Scientists are looking at how the 'anthropause’ affected animals and whether those insights could inform conservation strategies
At one point during the pandemic, a third of the world’s population was estimated to be living under lockdown. And as humans hid indoors from the virus, reports emerged of wildlife taking over cities: jellyfish were spotted in Venice’s suddenly-clean canals, dolphins were seen on the Bosphorous and cougars were found wandering the streets of Santiago.
The reported surge in poaching in Africa was a reminder that there were losers as well as winners.
Now, as restrictions are lifted, an international team of scientists is investigating how animals responded to the reduced levels of human activity during the Covid-19 pandemic – or, as they like to call it, the great “anthropause”.
In an article published in Nature Ecology & Evolution yesterday, the leaders of the study explain how such research could help inspire innovative conservation strategies for sharing space on an increasingly crowded planet.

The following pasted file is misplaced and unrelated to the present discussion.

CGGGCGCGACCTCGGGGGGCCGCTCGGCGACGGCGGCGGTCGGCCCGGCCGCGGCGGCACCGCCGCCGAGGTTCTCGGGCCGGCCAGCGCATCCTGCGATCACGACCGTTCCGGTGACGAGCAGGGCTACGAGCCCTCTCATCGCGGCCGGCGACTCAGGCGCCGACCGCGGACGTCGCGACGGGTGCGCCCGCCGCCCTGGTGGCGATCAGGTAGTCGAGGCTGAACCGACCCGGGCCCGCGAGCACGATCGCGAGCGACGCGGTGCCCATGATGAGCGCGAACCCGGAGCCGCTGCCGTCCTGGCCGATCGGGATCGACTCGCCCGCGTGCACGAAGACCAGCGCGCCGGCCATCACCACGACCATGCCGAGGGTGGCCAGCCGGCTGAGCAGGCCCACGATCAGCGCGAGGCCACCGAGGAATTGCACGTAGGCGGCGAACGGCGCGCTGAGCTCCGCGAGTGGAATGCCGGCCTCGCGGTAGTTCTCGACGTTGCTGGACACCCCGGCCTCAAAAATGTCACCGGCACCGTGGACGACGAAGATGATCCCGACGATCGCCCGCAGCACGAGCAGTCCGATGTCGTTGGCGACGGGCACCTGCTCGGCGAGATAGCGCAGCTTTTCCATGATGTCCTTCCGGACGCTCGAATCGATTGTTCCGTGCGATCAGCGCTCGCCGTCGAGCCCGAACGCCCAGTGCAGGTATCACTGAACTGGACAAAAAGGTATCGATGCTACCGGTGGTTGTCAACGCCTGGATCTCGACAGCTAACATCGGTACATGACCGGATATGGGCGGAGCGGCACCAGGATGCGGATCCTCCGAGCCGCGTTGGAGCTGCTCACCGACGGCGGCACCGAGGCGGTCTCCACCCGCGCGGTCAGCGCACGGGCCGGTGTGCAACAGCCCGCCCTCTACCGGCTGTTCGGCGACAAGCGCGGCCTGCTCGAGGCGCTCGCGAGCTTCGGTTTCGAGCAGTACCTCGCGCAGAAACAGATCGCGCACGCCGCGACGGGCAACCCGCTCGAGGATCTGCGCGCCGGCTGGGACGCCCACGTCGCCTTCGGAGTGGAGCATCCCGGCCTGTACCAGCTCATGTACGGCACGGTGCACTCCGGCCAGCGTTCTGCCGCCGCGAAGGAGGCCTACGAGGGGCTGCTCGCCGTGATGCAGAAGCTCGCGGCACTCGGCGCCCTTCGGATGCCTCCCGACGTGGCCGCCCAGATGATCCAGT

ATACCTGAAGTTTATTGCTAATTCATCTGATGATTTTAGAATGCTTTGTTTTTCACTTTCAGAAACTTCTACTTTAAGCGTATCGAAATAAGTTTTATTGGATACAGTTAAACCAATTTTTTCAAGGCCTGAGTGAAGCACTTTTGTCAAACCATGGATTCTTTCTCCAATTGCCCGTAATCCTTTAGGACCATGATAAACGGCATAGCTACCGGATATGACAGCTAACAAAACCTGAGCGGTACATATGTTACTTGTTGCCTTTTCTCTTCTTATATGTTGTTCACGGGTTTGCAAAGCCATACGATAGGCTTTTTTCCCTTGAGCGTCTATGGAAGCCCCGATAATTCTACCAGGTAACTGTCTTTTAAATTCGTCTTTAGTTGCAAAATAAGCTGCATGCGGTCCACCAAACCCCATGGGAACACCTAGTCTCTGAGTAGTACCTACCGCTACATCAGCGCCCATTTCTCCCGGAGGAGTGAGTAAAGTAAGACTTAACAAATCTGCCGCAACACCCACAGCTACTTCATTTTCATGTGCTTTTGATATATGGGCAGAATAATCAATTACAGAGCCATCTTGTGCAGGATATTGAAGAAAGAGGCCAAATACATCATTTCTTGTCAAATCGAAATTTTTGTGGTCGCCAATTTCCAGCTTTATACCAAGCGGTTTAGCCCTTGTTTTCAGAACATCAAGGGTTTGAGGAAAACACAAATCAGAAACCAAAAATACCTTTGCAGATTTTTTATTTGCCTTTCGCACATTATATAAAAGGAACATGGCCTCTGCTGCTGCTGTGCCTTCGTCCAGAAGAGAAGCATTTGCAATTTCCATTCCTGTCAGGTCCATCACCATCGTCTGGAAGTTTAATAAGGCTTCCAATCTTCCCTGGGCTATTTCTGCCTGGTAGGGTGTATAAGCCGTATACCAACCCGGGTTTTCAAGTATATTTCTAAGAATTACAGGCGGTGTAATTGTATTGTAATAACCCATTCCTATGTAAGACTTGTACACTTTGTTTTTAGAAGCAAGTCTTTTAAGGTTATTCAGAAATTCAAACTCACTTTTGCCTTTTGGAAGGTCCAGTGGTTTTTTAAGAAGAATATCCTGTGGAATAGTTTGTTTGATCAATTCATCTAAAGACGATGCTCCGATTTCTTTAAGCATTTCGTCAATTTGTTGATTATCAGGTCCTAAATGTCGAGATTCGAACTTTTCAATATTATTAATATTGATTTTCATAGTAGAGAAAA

The team behind the study argue that humanity cannot afford to miss the opportunity to chart – for the first time on a global scale – the extent to which human mobility affects wildlife.
With that in mind researchers formed the Covid-19 Bio-Logging Initiative, an international consortium that will investigate animals’ movements, behaviour and stress levels, before, during and after the lockdown, using data collected by electronic devices, or tags, called bio-loggers.
“All over the world, field biologists have fitted animals with miniature tracking devices,” said lead author, Professor Christian Rutz, a biologist at the University of St Andrews and president of the International Bio-Logging Society. “These bio-loggers provide a goldmine of information on animal movement and behaviour, which we can now tap to improve our understanding of human-wildlife interactions, with benefits for all.”
Rutz’s team will integrate results from a wide variety of animals, including fish, birds and mammals, in an attempt to build a global picture of lockdown effects.
These insights will then inform proposals for improving human-wildlife coexistence, according to Professor Martin Wikelski, director of the Max Planck Institute for Animal Behavior in Radolfzell, Germany.
“We may discover that relatively minor changes to our lifestyles and transport networks can potentially have significant benefits for both ecosystems and humans,” he said.
Main image: Jakob Owens